The child of a German merchant and a Japanese woman, Hartmann was born in 1867 on the island of Desima, a trading colony in Nagasaki Harbor.  After his mother Osada died in 1868, Sadakichi and his older brother Taru were sent to live with their wealthy Hartmann relatives in Germany. There he  read the works of Goethe and Schiller before the age of ten and, at fifteen, he wa shipped off to live with an aunt and uncle in Philadelphia.   Working by day in printer's shops,  he took a drawing course at night. He met Walt Whitman and translated  German correspondence for the elderly poet, who encouraged the young man to try writing.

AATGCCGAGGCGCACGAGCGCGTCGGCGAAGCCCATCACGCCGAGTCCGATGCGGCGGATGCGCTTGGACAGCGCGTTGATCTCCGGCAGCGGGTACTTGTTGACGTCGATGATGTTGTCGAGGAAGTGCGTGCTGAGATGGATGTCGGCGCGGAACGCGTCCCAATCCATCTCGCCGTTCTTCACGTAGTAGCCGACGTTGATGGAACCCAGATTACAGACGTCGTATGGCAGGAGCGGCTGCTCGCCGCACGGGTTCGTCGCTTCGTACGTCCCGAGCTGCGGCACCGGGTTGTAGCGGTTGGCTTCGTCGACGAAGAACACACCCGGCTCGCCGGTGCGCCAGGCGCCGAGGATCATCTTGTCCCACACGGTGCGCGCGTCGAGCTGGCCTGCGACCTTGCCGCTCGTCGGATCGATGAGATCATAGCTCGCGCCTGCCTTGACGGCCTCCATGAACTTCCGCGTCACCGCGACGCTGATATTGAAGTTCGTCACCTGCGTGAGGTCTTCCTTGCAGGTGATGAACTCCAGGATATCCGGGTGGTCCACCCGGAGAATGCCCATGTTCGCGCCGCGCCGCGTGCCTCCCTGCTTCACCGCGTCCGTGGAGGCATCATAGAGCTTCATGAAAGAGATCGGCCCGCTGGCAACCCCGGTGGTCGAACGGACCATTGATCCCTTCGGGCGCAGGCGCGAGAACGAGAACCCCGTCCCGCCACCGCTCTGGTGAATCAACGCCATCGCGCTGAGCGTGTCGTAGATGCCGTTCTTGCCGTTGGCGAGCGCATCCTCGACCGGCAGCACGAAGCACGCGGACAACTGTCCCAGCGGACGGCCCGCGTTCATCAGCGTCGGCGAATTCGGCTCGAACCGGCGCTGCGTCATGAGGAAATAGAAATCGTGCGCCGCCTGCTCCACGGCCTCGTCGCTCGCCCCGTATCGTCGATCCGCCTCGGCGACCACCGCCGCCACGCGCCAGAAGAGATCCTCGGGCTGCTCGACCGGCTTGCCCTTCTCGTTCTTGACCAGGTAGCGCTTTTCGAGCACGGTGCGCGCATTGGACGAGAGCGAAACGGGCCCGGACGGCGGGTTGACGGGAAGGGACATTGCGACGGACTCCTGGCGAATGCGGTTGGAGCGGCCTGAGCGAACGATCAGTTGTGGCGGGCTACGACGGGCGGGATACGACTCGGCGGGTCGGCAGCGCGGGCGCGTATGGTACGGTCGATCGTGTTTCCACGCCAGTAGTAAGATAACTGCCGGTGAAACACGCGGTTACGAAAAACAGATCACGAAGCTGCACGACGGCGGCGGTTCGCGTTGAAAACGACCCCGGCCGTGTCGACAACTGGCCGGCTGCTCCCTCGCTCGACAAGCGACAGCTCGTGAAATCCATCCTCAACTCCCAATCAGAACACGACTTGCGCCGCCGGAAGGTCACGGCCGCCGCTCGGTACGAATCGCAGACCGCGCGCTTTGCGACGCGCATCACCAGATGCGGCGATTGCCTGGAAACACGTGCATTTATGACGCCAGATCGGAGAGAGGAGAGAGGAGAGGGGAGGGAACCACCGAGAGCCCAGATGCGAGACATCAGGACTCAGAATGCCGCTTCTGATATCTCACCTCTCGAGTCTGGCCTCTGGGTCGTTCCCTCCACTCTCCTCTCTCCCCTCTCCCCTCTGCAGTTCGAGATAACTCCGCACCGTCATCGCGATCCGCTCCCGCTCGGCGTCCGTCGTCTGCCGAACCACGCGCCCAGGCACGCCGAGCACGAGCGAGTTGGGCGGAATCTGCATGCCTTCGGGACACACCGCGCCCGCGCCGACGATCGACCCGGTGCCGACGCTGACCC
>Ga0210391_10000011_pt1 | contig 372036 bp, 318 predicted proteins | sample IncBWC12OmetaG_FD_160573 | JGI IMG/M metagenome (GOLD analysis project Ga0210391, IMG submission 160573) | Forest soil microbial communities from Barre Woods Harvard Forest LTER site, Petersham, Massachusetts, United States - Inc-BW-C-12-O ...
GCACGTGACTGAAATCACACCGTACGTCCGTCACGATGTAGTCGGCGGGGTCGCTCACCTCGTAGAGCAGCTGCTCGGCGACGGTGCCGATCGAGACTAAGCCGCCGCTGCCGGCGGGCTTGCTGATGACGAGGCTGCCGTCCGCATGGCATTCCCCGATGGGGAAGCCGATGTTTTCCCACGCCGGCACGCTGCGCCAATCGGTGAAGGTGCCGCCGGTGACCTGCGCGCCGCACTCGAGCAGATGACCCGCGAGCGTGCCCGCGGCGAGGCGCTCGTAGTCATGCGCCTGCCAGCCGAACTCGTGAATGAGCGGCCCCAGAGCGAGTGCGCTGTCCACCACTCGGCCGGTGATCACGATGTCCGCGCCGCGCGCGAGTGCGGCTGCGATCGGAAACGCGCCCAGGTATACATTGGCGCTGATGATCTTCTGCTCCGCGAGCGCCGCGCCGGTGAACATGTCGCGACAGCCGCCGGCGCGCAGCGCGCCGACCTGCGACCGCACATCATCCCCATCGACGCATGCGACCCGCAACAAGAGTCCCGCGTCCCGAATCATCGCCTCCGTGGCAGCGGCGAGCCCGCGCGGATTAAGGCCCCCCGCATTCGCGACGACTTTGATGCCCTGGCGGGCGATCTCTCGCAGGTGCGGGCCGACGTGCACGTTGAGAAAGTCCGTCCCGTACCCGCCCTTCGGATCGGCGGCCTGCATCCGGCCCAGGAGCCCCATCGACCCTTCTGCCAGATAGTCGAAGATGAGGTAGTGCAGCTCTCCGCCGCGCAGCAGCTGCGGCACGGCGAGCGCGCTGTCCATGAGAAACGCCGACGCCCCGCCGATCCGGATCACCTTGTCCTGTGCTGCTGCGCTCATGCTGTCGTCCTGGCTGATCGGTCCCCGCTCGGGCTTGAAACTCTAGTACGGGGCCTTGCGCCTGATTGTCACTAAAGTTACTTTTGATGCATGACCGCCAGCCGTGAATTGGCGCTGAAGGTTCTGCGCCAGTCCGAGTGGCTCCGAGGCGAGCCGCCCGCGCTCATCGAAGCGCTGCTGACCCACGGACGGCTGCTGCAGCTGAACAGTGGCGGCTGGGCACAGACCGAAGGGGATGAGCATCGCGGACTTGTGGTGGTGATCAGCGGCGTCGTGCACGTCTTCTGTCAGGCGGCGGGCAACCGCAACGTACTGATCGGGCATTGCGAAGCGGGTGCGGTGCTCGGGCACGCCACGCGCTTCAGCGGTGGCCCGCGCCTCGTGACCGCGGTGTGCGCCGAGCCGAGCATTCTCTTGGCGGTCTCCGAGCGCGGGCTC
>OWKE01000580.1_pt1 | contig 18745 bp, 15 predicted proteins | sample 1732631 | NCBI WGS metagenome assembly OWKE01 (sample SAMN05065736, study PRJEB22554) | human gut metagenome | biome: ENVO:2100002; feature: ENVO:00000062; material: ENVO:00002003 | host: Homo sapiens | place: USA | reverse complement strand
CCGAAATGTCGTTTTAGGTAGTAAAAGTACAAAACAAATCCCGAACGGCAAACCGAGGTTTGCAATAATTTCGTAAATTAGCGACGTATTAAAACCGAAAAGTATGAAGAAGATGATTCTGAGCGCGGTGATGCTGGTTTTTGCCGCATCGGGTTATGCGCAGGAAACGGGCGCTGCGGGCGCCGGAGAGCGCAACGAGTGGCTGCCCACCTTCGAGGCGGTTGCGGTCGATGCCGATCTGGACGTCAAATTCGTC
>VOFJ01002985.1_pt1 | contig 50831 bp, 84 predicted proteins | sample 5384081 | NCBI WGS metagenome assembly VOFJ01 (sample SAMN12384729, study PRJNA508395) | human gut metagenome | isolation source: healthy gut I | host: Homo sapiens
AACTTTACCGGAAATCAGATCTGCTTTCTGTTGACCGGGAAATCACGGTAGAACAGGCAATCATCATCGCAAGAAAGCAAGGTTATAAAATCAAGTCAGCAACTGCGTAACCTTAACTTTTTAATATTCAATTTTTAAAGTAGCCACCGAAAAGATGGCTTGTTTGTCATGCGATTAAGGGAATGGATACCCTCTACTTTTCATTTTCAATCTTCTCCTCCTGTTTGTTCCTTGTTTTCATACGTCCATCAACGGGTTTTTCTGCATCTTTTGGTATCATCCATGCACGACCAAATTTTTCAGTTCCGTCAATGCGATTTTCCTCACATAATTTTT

From Philadelphia to Boston and then to New York, Hartmann wrote tirelessly, work that he considered hackwork.  Throughout his life Hartmann also worked in pastels, receiving a solo exhibition in 1894, but he realized early that writing was his medium.  Art Critic, a magazine that Hartmann founded in 1895 failed, not from lack of talent or determination (he visited 750 galleries in the U.S. and Europe to solicit subscriptions) but because his aesthetic openness far outpaced American tastes.  His failed attempt to bring an Ibsen play to Boston a few years earlier had been an omen.